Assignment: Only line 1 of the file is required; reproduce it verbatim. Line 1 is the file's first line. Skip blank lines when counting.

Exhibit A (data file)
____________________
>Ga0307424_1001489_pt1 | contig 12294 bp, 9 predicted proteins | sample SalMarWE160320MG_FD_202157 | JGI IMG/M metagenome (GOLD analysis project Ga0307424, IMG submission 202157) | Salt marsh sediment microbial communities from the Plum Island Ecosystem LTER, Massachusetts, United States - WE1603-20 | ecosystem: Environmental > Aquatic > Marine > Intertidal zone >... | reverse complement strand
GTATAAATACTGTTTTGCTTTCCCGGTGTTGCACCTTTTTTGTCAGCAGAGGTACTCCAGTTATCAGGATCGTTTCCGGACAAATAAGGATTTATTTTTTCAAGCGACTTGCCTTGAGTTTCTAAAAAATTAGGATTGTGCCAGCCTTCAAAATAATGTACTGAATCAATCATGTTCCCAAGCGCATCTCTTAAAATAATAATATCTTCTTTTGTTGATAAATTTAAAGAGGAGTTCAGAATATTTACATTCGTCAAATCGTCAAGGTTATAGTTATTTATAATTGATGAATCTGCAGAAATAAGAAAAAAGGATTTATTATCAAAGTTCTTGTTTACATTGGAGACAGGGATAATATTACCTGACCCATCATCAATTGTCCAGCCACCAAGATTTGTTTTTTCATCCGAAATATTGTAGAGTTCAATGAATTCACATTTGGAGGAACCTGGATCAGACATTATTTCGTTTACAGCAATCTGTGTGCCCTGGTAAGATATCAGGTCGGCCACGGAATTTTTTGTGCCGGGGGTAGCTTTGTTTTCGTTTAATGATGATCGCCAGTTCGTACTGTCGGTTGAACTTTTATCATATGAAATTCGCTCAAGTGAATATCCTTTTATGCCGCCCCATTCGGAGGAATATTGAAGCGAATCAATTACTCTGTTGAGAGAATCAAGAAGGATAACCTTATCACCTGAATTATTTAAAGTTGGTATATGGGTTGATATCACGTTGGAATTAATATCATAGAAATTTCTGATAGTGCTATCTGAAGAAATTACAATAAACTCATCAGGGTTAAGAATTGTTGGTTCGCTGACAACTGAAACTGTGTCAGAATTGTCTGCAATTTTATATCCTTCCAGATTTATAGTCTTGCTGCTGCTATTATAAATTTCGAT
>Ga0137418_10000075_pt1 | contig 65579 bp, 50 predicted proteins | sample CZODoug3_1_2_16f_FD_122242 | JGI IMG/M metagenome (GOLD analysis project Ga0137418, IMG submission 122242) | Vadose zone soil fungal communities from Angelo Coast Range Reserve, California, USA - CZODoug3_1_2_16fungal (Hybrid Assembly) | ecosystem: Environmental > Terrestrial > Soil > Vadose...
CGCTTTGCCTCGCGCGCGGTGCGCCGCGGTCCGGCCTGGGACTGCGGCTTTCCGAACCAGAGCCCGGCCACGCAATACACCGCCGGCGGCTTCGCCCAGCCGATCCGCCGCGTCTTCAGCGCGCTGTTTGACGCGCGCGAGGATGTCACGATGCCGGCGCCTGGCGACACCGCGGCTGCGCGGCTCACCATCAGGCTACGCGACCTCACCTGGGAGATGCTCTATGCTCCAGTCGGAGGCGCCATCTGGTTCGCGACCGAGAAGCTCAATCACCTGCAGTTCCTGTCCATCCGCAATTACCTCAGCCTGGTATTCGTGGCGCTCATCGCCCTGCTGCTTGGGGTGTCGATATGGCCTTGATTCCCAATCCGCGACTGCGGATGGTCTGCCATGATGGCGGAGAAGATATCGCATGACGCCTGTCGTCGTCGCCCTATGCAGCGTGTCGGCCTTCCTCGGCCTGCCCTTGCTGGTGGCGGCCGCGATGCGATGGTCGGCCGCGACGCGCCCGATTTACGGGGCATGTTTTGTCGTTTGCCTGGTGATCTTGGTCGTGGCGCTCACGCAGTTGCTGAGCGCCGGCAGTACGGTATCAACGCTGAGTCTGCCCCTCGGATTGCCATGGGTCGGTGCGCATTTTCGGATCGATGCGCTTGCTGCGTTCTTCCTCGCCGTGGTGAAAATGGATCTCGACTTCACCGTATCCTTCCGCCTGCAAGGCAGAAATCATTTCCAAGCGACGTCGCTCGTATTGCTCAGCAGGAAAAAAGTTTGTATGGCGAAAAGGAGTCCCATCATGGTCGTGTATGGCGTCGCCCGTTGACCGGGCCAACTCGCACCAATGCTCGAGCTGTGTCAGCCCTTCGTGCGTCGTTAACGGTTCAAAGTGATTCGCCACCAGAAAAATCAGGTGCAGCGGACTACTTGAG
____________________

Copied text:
>Ga0307424_1001489_pt1 | contig 12294 bp, 9 predicted proteins | sample SalMarWE160320MG_FD_202157 | JGI IMG/M metagenome (GOLD analysis project Ga0307424, IMG submission 202157) | Salt marsh sediment microbial communities from the Plum Island Ecosystem LTER, Massachusetts, United States - WE1603-20 | ecosystem: Environmental > Aquatic > Marine > Intertidal zone >... | reverse complement strand